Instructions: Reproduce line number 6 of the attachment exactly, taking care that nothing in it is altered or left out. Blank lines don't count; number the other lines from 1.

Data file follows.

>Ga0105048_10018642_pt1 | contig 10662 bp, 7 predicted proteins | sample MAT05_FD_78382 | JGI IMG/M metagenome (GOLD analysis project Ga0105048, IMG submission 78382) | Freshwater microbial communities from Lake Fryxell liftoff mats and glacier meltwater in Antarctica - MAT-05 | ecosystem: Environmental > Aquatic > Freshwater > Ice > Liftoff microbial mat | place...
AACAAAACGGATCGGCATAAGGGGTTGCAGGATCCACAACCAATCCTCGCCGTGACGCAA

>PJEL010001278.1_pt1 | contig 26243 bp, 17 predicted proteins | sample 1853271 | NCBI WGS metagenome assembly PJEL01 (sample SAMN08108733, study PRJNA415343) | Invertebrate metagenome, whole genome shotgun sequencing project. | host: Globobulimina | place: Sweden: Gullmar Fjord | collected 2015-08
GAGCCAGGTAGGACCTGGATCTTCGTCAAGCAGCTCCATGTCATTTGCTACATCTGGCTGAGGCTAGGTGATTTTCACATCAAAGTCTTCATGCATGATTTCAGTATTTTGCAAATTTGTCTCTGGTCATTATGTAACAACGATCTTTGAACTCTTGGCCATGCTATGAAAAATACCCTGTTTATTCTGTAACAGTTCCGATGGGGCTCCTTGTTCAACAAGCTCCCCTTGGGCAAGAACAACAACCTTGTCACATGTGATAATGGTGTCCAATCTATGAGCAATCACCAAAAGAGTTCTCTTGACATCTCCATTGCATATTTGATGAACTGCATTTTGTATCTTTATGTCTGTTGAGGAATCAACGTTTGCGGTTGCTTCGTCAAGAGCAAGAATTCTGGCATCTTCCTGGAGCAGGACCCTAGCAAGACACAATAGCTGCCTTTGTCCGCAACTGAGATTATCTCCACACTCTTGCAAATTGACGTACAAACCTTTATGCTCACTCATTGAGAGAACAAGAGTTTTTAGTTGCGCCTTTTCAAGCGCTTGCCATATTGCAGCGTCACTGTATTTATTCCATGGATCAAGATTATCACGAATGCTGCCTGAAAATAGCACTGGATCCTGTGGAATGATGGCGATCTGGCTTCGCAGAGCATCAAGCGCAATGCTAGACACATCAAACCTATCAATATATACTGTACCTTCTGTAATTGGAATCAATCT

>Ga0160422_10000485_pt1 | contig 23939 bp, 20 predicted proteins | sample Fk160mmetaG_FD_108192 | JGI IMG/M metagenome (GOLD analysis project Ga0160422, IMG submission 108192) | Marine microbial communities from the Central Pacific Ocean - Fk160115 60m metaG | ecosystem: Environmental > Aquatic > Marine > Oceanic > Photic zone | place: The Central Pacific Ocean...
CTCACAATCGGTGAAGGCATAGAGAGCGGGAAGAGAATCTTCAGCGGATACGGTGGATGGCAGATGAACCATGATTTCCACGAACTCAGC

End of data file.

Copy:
CTCACAATCGGTGAAGGCATAGAGAGCGGGAAGAGAATCTTCAGCGGATACGGTGGATGGCAGATGAACCATGATTTCCACGAACTCAGC